An uneven, but varied program meant to please an undemanding audience.
By Joel Benjamin
Program Four of this year’s Fall for Dance was uneven, but true to the event’s mission of presenting different types of dance to a receptive, if undemanding audiences.
The first work was Jessica Lang and Steven Holl’s “Tesseracts of Time,” performed by Jessica Lang Dance to a combination of music by David Lang, Morton Feldman, John Cage, Iannis Xenakis and the ubiquitous Arvo Pärt. It was the most stylish and cogently constructed work of the evening, a true company work in which the ebb and flow of the choreography gave every one of the nine dancers a chance to be center stage. The emphasis, though, was on the ensemble moving in front of, on and under Dimitra Tsachrelia’s geometrically imaginative architectural set pieces lit dramatically by Nicole Pearce. Bradon McDonald’s simple, paneled costumes were first all black and then all white to match the sets.
Performed in four sections, “Tesseracts” featured a balletic modern dance vocabulary. The ensemble kept breaking up into mirror image trios and duets that were absorbed as the other dancers zipped past them in quick trips across the stage involving swift somersaults and sudden lineups. The choreographic team created a wonderful whirl of a ballet with beautiful structures (huge loops and mobile tents) enhancing the stage picture.
“Fall” was the Royal Ballet of Flanders’ contribution to the program, a minor work subtitled an “ode to autumn,” although the mood was more wintry than autumnal. Internationally admired choreographer Sidi Larbi Cherkaoui used the oft-choreographed-to music of Arvo Pärt. (Isn’t it time that dance makers give Pärt’s music a pass?) His fourteen Flanders dancers, a motley crew evoked a pleasant community, their interactions filled the stage. They communicated with gentle partnering, nudging gestures and glances. The lighting by Fabiana Piccioli (who also designed the horizontal patterned backdrops) was mostly drearily dark, even at the end when several dancers seemed to want to have good time.
Alvin Ailey’s “Cry” was choreographed by Mr. Ailey for Judith Jamison, directrix emerita of the Alvin Ailey American Dance Theater. Demetia Hopkins-Greene was given the impossible task of squeezing some excitement from a solo that was never a particularly well choreographed piece. It always depended on Ms. Jamison’s electric performing style, some great soundtrack songs and a pretentious program note: “For all Black women everywhere—especially our mothers.” The steps are simple, mostly undulating walks, runs, passionate reaching, high kicks and strong acting skills. Ms. Hopkins-Greene is lovely with a flow to her dancing that is enviable, but she is a lightweight, more suited to lyrical works than dramatic social statements.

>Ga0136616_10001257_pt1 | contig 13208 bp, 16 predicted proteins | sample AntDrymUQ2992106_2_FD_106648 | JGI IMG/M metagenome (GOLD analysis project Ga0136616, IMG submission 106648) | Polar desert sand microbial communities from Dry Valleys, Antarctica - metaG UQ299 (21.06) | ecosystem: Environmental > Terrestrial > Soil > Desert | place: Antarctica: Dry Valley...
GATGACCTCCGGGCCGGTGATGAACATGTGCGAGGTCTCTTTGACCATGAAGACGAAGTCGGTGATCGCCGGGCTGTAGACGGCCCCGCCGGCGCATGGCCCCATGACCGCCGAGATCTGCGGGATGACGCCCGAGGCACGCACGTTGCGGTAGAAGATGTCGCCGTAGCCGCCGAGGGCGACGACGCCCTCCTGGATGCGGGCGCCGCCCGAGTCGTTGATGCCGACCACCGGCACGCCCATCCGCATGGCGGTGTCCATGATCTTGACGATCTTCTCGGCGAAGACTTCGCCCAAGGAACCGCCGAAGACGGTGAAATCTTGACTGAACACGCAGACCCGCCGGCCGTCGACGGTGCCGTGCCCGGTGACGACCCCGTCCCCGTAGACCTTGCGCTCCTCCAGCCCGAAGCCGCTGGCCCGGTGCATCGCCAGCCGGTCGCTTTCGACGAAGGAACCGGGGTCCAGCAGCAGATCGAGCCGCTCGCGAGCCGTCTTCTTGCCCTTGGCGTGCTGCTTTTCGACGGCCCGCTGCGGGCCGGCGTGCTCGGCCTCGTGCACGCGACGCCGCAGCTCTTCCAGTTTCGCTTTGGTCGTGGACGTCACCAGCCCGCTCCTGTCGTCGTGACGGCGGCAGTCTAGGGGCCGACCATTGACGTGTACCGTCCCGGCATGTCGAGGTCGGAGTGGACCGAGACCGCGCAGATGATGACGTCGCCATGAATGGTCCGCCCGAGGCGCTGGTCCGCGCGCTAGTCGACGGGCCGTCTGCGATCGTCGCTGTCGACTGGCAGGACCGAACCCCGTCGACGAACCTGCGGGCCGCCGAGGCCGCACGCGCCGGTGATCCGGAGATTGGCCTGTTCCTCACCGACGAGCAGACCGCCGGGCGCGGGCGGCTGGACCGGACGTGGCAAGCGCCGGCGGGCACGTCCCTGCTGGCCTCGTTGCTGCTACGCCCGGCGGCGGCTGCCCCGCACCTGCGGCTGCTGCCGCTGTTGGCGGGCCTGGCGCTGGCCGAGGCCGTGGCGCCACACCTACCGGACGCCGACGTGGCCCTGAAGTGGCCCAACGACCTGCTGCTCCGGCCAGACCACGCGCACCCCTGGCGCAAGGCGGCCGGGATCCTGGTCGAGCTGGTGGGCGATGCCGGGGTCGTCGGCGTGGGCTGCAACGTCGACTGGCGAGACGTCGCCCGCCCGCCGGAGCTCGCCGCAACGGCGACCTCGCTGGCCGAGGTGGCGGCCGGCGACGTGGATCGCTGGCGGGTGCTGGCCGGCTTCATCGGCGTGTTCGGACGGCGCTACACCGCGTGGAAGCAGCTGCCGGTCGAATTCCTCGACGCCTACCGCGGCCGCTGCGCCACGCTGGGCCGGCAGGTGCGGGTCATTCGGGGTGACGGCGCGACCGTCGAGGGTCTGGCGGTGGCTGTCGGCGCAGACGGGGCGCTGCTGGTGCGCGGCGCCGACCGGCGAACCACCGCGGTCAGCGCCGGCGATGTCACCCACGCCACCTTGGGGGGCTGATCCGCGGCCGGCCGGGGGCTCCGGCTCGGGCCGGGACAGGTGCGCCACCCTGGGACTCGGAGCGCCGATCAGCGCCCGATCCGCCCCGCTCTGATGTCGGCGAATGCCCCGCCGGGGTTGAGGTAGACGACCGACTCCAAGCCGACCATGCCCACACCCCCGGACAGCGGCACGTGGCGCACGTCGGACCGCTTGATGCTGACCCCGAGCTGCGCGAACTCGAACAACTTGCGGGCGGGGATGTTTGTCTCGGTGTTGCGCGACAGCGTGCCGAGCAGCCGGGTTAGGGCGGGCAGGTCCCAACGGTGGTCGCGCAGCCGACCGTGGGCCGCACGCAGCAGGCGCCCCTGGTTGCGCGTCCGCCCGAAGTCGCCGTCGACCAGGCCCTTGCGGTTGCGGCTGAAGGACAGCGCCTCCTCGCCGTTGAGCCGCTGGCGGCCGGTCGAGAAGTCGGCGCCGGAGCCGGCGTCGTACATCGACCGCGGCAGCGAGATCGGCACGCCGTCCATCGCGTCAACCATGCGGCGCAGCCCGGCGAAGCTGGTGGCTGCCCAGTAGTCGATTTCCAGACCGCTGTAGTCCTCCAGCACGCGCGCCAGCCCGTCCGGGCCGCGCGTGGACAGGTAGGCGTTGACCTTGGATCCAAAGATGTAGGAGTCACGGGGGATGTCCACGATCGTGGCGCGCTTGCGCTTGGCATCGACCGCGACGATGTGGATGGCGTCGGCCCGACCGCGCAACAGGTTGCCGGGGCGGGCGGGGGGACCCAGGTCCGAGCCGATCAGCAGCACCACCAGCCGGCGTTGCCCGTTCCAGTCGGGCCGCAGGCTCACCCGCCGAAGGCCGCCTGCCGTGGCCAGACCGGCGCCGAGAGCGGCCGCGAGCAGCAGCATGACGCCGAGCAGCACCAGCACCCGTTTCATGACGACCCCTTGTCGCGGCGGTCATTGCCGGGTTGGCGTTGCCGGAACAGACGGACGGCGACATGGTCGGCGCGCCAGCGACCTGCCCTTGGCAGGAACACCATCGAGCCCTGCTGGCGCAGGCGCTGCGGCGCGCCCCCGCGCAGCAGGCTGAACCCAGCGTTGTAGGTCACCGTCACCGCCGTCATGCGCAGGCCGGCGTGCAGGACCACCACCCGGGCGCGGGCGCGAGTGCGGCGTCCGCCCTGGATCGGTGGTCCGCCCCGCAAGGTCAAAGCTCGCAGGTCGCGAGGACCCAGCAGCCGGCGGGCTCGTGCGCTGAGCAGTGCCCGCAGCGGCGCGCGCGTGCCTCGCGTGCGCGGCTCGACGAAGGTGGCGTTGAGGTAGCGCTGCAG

The Sarasota Ballet contributed Frederick Ashton’s “Marguerite and Armand” (1963) choreographed to an over-the-top Liszt piano score, here played with excellent excitement by Matei Varga. “Marguerite and Armand” took advantage of the incredible popularity of the Margot Fonteyn/Rudolf Nureyev partnership. Ashton tailored the work—most definitely a “vehicle”—to the rapidly diminishing classical technique of Fonteyn, while still showcasing her purity of line, her musicality and her fine acting skills. Nureyev’s byronic style informed Ashton’s vision of Armand with lots of melodramatic cape waving and ardent partnering. It has never really worked with other casts, no matter how famous or talented, and such was the case with this Sarasota staging which sadly revealed all the deficiencies of the outdated choreography and staging.
As the curtain rose on Cecil Beaton’s wispy, curtain set, it was hard to refrain from laughing at the terrible wigs on the male contingent of the Sarasota Ballet as they stood stiffly around the borders of the set observing the action. (The Royal Ballet always had first rate character acting in this ballet, helped by first rate costuming and grooming.) The Sarasota’s men looked lost and unprofessional.
Marguerite was the Roumanian ballerina Alina Cojocaru whose delicacy was totally appropriate for the role. Friedemann Vogel, another dancer from Roumania, was far too young and fey for Armand and never got the hang of the cape waving. As Armand’s father, Johan Kobborg had gravity, but never emanated the power that its original interpreter, Michael Somes, a powerful presence, did.
Fall for Dance 2016 (September 26 – October 8, 2016)
New York City Center
131 West 55th Street, between 6th & 7th Avenues
New York, NY
For tickets, call 212-581-1212 or visit www.NYCityCenter.org
Photos: Stephanie Berger